My campus recently underwent a similar ban...In July of 2011, a waning period went into effect for the whole campus; smoking was no longer "permitted" on campus yet it was "tolerated" until the full ban went into effect on Jan. 1 this year. In contrast, our ban does not include vehicles on campus...even when parked it is OK to smoke inside the car, windows down and all. I must say, I'm ok with this (Personally). I no longer reside on campus and do not smoke cigarettes at all so I'm not affected. However, what is so wrong with students outside the dorms, in the grass common areas enjoying a cigar? See, it was not just cigarettes banned...indeed, ALL forms of tobacco are now 100% prohibited from use on campus...and believe it or not, even the smokeless, tobaccoless "E-Cigarettes" of today are banned right along with the former. So, it seems as though it is not just tobacco they're after, it looks like it may soon be socially frowned-upon to even look as though you're smoking or even thinking about it.


James Howard January 18, 2012 4:56am ET

I go to school at a community college (Hinds of Rankin). We have designated smoking zones which seem to work. From what I've seen and experienced, most non-smokers don't particularly mind the smoke as they know where the zones are and that there will be smokers in those zones. Most people on my campus know that if they go to these zones, they will be around the smoke. As far as I am aware, there are only two cigar smokers on campus, the dean and myself. I use my rights to smoke in these zones quite often, as does the dean. Majority of smokers on the campus are cigarette smokers with cigarillo smokers mixed in. I hope we remain fairly friendly to smokers because we all deserve the same rights as non-smokers. I've found no evidence supporting a few whisps of cigar or cigarette smoke harming someone's health.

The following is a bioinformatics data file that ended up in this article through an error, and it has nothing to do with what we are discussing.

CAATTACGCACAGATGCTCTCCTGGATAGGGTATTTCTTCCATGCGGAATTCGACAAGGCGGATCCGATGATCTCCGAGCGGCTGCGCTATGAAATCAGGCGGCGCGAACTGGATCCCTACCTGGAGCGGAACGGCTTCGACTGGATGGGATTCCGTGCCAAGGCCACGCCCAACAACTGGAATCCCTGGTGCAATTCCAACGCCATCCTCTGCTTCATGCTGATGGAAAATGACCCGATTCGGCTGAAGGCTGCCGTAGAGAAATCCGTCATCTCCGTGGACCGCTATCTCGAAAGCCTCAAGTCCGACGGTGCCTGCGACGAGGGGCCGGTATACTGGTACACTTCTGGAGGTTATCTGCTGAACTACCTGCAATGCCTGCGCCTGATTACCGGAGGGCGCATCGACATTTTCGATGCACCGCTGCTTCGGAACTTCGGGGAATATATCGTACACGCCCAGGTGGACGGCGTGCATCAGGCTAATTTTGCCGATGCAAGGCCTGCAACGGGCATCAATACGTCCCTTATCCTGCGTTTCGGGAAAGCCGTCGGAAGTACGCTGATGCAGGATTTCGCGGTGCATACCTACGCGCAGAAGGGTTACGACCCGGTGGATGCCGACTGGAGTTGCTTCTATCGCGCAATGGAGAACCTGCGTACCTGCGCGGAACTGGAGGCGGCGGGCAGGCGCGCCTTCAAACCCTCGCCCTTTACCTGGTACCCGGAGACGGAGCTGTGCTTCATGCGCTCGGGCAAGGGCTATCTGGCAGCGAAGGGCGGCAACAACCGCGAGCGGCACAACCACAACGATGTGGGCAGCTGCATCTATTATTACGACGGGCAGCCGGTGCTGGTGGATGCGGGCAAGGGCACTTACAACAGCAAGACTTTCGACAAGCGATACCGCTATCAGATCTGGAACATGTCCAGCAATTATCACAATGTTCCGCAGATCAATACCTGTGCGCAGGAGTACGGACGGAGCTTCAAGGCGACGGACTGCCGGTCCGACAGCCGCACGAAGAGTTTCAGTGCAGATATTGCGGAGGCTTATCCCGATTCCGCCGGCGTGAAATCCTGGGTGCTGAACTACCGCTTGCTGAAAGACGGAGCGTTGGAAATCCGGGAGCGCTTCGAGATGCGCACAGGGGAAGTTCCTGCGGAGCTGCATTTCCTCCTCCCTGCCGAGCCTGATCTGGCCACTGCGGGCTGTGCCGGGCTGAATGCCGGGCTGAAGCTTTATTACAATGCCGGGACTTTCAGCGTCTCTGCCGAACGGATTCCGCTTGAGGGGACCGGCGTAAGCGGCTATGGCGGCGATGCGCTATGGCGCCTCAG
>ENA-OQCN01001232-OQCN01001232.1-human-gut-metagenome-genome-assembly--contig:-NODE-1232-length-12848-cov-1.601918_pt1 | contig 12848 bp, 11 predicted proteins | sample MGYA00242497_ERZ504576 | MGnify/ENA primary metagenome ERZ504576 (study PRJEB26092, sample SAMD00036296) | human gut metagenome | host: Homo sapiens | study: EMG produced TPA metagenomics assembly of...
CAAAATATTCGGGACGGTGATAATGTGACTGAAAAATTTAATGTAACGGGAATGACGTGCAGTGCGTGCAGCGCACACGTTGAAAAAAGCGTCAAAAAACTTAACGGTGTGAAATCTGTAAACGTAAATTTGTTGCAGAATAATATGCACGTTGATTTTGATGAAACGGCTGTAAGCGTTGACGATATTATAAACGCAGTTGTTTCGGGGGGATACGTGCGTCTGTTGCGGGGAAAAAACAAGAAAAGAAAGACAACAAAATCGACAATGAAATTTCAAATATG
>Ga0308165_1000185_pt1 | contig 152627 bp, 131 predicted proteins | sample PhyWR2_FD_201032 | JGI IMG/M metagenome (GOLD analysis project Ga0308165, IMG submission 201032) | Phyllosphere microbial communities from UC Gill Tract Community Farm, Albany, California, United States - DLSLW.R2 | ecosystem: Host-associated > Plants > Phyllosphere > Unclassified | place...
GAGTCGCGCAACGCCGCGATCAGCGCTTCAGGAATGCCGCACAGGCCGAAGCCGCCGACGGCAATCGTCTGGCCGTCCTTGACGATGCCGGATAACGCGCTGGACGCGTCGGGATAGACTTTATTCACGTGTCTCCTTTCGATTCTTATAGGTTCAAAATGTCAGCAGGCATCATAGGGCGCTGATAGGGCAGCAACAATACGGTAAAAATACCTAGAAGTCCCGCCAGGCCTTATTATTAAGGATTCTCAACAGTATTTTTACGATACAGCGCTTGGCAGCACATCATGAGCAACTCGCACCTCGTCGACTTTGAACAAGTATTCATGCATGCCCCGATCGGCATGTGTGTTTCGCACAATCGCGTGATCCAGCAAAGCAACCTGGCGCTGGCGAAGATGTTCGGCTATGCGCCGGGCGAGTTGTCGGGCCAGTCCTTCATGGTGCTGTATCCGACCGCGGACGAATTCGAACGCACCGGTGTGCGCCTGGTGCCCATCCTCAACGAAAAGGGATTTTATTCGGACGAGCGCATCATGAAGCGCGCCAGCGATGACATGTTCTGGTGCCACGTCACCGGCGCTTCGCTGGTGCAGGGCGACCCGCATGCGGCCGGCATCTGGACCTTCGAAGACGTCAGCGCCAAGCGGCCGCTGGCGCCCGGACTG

J. Jonik January 18, 2012 7:06am ET

It is troubling that Academic Institutions tolerate bans on "smoking", i.e., the behavior of those who think and are told their smoking products are just tobacco. Mainstream corporate media ought be rejected as anyone's teacher....on campus or off.

A college or university (certainly students and faculty) is expected to check to see if bans are justified, or if the "studies" that support the bans aren't fraudulent.
If administration is in the pockets of the under-the-radar parts of the cigarette industry (pesticides, chlorine, ag industries, complicit pharms, their insurers and investors, etc.) then administrations will go for the “smoking bans” and not for banning or even mentioning deadly industrial contaminants of most cigarettes. Universities nowadays are about business, not education.